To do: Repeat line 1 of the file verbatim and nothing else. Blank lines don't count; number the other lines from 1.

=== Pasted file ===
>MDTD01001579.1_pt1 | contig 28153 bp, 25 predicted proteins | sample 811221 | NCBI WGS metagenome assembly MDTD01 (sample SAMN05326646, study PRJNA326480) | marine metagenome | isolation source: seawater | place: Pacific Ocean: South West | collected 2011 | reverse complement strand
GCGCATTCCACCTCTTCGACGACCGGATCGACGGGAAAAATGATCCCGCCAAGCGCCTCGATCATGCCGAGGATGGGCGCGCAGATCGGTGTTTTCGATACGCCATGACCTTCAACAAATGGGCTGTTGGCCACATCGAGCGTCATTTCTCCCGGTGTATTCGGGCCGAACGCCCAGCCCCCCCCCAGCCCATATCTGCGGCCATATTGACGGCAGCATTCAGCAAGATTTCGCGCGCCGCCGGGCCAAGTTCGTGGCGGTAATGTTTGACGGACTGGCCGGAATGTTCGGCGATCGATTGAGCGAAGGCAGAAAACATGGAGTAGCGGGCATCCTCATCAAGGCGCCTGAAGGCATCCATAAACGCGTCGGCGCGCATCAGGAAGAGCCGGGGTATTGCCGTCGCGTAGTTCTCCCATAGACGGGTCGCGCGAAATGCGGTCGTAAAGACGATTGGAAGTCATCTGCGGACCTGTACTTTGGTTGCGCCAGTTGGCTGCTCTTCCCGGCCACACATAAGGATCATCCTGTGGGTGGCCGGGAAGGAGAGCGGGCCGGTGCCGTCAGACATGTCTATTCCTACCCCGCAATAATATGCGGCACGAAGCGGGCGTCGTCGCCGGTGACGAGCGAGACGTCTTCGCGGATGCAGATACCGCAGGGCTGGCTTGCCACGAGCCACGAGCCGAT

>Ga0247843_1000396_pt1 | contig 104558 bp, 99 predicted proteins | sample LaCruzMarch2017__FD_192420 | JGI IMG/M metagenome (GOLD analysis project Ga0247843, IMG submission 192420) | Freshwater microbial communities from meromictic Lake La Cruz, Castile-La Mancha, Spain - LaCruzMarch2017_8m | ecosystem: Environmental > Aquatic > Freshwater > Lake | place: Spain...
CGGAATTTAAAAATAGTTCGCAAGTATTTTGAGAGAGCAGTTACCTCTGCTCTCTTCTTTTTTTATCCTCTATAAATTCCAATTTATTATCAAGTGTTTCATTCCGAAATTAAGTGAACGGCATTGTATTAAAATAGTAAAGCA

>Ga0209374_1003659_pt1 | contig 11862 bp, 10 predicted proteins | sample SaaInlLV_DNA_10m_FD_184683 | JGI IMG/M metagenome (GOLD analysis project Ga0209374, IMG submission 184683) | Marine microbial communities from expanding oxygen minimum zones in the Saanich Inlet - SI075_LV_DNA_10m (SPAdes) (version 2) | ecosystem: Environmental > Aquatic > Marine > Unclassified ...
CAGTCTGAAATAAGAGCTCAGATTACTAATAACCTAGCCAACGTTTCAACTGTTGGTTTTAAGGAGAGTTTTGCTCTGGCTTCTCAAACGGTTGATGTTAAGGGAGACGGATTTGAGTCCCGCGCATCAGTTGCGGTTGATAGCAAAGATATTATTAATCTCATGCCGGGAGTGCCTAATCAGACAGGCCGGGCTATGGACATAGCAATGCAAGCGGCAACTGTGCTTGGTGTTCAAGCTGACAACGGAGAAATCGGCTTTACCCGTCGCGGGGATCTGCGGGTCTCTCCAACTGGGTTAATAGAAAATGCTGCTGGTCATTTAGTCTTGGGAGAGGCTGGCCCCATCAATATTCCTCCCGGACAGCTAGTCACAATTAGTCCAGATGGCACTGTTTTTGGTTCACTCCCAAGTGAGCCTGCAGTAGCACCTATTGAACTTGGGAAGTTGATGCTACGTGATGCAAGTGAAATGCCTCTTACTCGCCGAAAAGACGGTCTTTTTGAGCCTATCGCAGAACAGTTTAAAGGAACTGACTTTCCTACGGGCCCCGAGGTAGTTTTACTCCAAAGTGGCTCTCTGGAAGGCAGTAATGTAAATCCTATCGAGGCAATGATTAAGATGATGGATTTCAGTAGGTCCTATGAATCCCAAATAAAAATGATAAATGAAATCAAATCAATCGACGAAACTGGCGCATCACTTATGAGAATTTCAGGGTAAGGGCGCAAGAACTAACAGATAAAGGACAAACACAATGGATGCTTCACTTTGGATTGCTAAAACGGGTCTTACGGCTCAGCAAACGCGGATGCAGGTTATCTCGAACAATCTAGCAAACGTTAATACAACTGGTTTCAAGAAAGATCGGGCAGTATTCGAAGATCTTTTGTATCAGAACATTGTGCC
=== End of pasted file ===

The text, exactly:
>MDTD01001579.1_pt1 | contig 28153 bp, 25 predicted proteins | sample 811221 | NCBI WGS metagenome assembly MDTD01 (sample SAMN05326646, study PRJNA326480) | marine metagenome | isolation source: seawater | place: Pacific Ocean: South West | collected 2011 | reverse complement strand